Mott alters Environment Program to focus more funding on the Great Lakes, energy access in Africa

The shoreline of Lake Michigan near Arcadia Dunes.
The coast of Lake Michigan, near Arcadia Dunes, in northern Michigan. Photo: Adam Stoltman

The Charles Stewart Mott Foundation recently shifted priorities in its Environment Program, making changes that will increase grantmaking in two areas: addressing freshwater issues in the Great Lakes region and increasing access to clean energy in sub-Saharan Africa. The decision to discontinue some grantmaking and focus resources on other priorities is all about maximizing impact. In this Q&A, Environment Program Director Sam Passmore explains the changes.

Mott: What do you hope to achieve with these changes?

Environment Program Director Sam Passmore's headshot.
Sam Passmore. Photo: Cristina Wright

Sam Passmore: In general, our Trustees and senior management are looking for greater impact — the proverbial “bang for the buck.” To achieve this, we are implementing a series of changes in 2018 that will produce the greatest benefits from the funding Mott provides.

Mott: How will the grantmaking change?

Passmore: We are winding down our work on freshwater issues in the southeastern United States and shifting funding for that work to groups working on Great Lakes issues. Mott’s grantmaking around climate change solutions, which initially focused on increasing energy access in developing countries and boosting the use of renewable energy in Michigan, will now focus solely on the international work.

Mott: What prompted these changes? Let’s start with funding for freshwater issues.

Passmore: Over the past two decades, Mott has provided about $35 million to groups working to restore rivers, enhance water conservation and improve water policies in the Carolinas, Georgia, Alabama, Tennessee and Louisiana. We supported the work of more than 20 grantees during that time, and our funding has made a real difference.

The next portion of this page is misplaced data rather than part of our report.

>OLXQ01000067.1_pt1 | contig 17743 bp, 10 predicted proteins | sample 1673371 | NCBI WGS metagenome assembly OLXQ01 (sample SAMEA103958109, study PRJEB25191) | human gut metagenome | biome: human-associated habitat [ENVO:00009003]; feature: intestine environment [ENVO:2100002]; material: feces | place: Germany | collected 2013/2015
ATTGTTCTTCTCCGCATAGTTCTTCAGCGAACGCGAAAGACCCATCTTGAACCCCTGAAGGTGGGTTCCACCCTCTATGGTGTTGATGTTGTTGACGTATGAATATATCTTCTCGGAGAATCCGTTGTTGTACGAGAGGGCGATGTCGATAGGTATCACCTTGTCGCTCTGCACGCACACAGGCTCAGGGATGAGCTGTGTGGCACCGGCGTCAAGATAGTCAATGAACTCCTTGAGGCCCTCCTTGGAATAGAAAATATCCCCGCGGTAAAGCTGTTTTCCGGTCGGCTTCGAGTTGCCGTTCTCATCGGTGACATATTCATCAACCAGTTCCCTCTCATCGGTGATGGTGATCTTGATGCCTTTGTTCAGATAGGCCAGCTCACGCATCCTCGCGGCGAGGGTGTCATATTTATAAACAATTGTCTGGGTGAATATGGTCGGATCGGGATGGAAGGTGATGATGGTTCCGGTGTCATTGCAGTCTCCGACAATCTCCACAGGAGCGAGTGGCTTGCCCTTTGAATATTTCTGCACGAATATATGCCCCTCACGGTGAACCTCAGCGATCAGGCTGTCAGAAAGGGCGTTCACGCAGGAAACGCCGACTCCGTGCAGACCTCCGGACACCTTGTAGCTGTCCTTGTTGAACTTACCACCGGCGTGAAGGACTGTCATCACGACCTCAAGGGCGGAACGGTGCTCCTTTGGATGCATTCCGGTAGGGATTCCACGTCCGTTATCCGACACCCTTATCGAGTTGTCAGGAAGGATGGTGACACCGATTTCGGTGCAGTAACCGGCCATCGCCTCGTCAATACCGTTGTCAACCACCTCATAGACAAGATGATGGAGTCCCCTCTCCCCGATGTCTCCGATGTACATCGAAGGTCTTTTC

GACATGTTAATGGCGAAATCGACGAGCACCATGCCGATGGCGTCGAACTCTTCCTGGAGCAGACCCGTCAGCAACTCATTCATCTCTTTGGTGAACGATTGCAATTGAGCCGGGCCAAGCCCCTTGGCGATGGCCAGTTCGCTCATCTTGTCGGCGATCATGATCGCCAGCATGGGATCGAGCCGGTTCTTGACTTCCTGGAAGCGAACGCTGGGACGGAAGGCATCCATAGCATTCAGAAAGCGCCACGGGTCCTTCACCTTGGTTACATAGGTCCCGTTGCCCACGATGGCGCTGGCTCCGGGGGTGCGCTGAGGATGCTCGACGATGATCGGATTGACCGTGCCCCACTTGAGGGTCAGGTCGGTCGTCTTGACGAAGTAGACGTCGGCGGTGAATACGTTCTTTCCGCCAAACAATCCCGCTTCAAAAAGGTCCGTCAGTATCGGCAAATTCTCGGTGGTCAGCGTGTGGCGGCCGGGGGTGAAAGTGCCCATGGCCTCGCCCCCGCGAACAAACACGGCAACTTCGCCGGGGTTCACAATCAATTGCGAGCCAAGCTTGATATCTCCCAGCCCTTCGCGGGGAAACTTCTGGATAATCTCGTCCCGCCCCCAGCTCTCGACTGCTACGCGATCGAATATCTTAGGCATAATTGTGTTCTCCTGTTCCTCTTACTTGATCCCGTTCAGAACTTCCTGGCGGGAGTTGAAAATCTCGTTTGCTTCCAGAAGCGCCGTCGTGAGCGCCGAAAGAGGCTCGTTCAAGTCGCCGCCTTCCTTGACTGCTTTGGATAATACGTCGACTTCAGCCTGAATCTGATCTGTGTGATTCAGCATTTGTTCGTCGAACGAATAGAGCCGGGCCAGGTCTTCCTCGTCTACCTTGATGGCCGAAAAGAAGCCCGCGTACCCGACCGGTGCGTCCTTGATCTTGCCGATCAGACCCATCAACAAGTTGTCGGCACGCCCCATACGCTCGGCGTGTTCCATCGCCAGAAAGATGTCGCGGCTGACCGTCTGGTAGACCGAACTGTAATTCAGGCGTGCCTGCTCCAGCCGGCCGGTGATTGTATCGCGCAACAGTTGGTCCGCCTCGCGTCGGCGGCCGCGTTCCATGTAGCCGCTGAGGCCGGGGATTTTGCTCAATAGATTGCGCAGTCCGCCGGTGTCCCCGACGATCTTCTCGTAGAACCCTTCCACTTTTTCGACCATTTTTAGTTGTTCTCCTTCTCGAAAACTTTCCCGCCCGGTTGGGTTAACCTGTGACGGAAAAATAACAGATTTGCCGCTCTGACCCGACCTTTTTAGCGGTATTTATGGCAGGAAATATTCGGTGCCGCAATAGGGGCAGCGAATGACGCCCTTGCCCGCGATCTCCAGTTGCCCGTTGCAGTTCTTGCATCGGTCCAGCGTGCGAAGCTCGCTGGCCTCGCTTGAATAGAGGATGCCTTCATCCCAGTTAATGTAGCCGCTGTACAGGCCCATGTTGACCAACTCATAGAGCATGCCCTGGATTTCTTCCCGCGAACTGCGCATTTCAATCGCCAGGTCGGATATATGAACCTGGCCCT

Mott: What has changed because of Mott’s funding?

Passmore: River groups across the region are stronger than when we started. State water policies have been improved, particularly when it comes to protecting the natural flow of rivers. And many rivers across the region are healthier, due to such measures as changing the way large dams are operated.

Mott: Does that mean the work there is finished?

Passmore: No. This kind of work is never really done, but we felt it was time to bring the work Mott supports to a close, so we could focus more on Great Lakes issues. Our current grantees, most of them in Georgia, will receive tie-off grants through 2018 to help them with the transition away from Mott funding. This will free up an additional $1 million per year in Mott funds for important work in the Great Lakes.

Mott: Why focus more funding on Great Lakes issues?

Passmore: Protecting this vast ecosystem has always been a cornerstone of Mott’s Environment Program. The Great Lakes are one of the world’s most valuable freshwater systems, both ecologically and economically. The lakes contain 20% of all surface freshwater on Earth, provide drinking water for 48 million people and support the world’s third-largest regional economy. They also face many substantial threats, and we see a need to support more of the work we have always funded — protecting and restoring the ecological health of the region’s lakes, rivers and wetlands.

Mott: Did the Flint water crisis play a role in this decision?